With nearly every officer in the country wearing body-worn cameras, we have an opportunity to analyze deadly-force encounters. From looking at the videos we can better understand how these violent incidents play out in real life. Because of the great amount of data, training has moved from ‘range theatrics' that had little application in real life, to developing the skills that are necessary to win dynamic street fights.
I'm pulling just 4 videos from the many we all have access to. I chose these 4 videos because they highlight a critical component of survival: Distance. The 4 videos also contain essentially the same major elements, so we can compare them one against the other. These similarities are:
- The officer is confronted by a subject armed with an edged weapon
- The officer shoots the subject
- The officer survives
The big difference is the distance between the officer and subject when the officer first makes contact with the individual, and at what point does the officer squeeze the trigger. A lot of misinformation about what the '21 foot principle' actually means has been thrown around, clouding the understanding of what is a ‘reasonable distance' to shoot a threat armed with an edged or blunt force weapon.
As you will see, shots were fired at distances within and further out than the famed 21 feet. Yet, in each incident, the officer's actions were deemed to be reasonable given the circumstances. Note: in one incident there is a civil lawsuit claiming the officer's actions were excessive, and in two incidents the officers likely only survived because of other responding officers stopped the threat.
If you're not a Peace Officer, don't dismiss the lessons from these videos as not applicable. The takeaways from these videos are just as important to your survival, as it is to the officers who walked away from the incident. The videos of each incident are included and may be disturbing for some people, please use discretion.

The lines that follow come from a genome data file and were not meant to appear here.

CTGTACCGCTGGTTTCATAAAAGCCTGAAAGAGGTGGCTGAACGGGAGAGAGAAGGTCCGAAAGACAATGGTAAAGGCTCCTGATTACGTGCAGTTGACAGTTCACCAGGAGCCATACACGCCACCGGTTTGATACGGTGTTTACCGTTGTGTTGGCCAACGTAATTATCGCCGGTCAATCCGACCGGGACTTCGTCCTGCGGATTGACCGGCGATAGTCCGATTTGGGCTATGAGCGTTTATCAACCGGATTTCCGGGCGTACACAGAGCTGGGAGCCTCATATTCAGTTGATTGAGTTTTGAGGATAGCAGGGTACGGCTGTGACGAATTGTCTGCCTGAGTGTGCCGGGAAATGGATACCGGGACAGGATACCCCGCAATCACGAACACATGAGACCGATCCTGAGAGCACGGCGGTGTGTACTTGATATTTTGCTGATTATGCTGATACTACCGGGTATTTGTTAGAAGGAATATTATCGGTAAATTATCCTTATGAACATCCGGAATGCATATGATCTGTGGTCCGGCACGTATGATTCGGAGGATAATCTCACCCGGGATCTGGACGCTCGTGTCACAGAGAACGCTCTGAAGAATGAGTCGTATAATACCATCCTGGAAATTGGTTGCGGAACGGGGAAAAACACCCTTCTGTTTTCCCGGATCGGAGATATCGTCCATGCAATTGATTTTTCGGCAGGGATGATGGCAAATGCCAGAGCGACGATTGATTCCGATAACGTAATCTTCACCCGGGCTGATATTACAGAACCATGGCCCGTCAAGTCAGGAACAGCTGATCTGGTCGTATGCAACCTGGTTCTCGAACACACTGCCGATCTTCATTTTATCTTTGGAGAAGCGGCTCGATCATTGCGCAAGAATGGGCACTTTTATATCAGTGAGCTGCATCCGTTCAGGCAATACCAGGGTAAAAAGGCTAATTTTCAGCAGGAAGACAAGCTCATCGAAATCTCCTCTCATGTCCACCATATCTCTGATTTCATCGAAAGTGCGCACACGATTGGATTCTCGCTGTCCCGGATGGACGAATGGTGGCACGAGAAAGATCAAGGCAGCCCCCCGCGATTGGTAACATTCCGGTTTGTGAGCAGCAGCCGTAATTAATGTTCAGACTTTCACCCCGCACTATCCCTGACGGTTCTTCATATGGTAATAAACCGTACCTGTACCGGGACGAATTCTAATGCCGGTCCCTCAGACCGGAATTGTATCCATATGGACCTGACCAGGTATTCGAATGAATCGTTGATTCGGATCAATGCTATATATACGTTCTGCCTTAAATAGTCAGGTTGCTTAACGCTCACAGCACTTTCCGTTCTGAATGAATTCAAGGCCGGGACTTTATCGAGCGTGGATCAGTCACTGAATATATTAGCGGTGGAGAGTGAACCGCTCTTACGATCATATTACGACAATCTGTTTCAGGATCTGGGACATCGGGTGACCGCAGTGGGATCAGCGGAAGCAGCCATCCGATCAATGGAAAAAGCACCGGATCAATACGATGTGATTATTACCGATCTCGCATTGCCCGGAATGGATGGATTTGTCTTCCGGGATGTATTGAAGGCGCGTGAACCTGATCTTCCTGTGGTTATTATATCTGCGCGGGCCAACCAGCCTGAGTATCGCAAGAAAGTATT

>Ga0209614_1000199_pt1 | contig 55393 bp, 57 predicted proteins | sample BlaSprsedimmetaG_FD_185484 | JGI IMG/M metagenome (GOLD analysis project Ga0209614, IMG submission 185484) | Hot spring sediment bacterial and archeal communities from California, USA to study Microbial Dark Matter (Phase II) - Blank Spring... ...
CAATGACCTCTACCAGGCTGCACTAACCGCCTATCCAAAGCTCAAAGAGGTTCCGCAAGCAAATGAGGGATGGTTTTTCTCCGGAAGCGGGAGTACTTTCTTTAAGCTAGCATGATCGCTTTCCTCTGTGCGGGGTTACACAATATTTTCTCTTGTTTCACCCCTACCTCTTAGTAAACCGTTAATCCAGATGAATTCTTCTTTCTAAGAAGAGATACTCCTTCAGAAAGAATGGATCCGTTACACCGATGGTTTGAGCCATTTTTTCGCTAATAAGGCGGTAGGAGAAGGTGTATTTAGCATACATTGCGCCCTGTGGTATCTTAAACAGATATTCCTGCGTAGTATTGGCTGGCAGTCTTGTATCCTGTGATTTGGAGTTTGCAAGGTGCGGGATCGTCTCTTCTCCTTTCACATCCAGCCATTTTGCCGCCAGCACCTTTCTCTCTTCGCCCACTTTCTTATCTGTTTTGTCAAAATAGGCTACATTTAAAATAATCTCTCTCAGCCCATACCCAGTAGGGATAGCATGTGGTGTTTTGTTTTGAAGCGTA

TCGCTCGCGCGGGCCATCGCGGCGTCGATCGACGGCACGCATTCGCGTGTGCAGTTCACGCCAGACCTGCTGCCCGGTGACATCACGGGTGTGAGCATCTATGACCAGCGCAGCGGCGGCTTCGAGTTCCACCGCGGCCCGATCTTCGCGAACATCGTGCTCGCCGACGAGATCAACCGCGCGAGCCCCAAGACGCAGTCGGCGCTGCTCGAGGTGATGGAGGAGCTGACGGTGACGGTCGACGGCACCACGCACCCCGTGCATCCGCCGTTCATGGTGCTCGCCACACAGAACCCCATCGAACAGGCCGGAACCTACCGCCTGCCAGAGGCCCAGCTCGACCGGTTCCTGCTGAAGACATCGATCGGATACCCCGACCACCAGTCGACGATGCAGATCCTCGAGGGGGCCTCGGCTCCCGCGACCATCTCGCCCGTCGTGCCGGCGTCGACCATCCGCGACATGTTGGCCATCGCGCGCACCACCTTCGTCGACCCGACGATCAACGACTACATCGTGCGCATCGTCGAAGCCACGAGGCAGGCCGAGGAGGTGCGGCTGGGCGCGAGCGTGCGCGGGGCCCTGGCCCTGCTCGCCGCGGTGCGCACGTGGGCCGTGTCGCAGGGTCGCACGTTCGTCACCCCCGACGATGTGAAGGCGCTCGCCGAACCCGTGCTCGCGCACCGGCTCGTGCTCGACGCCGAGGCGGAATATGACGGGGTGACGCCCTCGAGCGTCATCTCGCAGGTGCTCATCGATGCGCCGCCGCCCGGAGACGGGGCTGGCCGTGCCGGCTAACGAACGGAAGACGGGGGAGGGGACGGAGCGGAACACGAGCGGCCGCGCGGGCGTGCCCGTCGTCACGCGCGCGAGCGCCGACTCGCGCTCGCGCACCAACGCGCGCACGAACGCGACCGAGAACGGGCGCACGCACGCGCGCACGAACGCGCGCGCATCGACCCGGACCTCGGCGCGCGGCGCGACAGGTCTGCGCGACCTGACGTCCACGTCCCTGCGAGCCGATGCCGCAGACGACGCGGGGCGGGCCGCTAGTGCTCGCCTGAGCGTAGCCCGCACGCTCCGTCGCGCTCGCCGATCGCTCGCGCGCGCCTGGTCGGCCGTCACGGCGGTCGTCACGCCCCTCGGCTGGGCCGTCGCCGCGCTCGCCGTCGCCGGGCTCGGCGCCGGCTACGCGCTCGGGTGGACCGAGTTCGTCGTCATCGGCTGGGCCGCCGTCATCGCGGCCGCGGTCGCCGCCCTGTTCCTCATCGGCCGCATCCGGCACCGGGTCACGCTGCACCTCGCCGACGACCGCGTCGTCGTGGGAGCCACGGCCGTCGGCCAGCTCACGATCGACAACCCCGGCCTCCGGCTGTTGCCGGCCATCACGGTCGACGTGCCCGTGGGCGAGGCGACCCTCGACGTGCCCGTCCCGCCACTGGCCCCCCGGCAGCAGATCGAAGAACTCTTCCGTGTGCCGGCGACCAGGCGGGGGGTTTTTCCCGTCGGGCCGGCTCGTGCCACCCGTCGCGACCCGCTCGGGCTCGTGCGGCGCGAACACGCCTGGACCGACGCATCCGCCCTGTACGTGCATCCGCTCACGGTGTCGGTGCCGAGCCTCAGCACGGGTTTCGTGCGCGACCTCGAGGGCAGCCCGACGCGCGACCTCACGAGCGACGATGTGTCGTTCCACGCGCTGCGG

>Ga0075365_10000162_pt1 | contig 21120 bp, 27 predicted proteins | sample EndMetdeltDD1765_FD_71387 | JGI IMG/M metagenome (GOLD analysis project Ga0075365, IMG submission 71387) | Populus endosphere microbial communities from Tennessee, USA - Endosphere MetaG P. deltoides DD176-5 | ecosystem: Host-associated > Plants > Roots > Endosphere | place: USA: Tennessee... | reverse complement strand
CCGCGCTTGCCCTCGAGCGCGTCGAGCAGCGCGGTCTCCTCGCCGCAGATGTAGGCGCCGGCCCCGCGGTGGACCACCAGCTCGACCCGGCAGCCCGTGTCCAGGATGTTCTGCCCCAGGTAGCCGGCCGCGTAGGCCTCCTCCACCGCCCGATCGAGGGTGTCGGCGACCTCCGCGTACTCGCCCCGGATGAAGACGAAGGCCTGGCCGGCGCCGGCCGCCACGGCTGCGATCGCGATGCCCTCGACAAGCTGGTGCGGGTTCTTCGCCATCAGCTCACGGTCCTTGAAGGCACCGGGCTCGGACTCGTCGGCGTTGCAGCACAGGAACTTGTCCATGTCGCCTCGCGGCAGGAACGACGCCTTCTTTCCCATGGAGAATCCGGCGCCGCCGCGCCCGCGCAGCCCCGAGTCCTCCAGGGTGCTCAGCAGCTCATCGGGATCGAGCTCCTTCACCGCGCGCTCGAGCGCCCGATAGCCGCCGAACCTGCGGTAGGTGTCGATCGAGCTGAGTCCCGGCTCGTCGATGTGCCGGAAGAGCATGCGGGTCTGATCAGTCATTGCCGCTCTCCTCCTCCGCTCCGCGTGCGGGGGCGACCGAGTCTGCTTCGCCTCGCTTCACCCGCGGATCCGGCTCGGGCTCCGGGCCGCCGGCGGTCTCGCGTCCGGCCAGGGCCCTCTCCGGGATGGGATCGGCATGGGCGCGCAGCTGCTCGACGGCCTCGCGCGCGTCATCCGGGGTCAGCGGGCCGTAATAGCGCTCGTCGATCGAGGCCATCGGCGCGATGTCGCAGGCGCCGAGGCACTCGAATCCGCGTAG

Los Angeles, California – November 25, 2019 Carjacking Suspect Armed With a Machete
Synopsis: Officers arrive to confront a male subject who carjacked a victim and is armed with a large machete. An officer chases down the subject who then turns and charges the officer at about 30 feet. The subject runs forward at the officer, as the officer back-peddles.
The officer fires several rounds when the attacker is about 9 or 10 feet away. The suspect is either unaffected or not struck by the officer's rounds. As is the case with back-peddling, the officer inevitably trips and ends up on his back. The attacker is directly over the officer in a position to bring the machete to bear on the officer. By the grace of God, other officers fired on and stopped the attacker, or this could have ended differently.
Takeaways: Backpedaling is a terrible strategy to create more than just a few feet of distance, and motivated attackers cover ground far more quickly that one would expect.
Don't overestimate your ability to get effective hits on a man-sized attacker at close distances. Even at only around 10 feet, the rounds had no effect or missed the attacker. Either way, the officer drastically underestimated his ability, along with the time and distance it would take to stop the charging attacker.
Athens, Georgia – July 3, 2019 Suicidal Subject Armed With a Knife
Synopsis: Officers respond and confront a suicidal suspect armed with a knife in the street in front of a residential community. The officers initially contact the subject who is around 35-45 feet away, recognize he is armed with a knife, and immediately draw firearms.
They have their firearms aimed in on the suspect as they continually plead for the subject to drop the knife. This goes on for around 2 and a half minutes as the suicidal suspect slowly approaches and the officers slowly backtrack. The officers do a good job of keeping the suspect about 30-40 feet away, but as the officers find themselves in a road, without more room to back up, the suspect closes the distance to about 25-30 feet.
The suspect charges the officer, who backpedals and fires 7 shots starting at about 18-20 feet away. The suspect is struck with at least several of the 7 rounds, yet his momentum and drive carry him within about 5 feet from the officer before he finally falls to the ground. The suspect is subdued for a few seconds, gets back up, and attacks the officer who is now transitioning to a taser.
The suspect is able to overpower the surprised officer, places him in a rear-naked choke hold, and is attempting to take the officer's handgun. The other officer, who maintained lethal force, closes the distance and shoots the subject several times who releases the officer and falls back to the ground.
Takeaways: Suicidal/homicidal people are not deterred by having guns pointed at them. Don't assume the gun will de-escalate the situation. The human body is surprisingly durable and can still fight after sustaining injuries. Handgun rounds are not powerful enough to stop someone dead in their tracks, and shot placement is critical in stopping an attacker who is motivated. Again backpedaling is no bueno.
Don't underestimate an attacker's mindset. Even ‘crazy people' who have been shot several times have the mental awareness to discern between attacking an officer armed with a taser, and an officer armed with a handgun.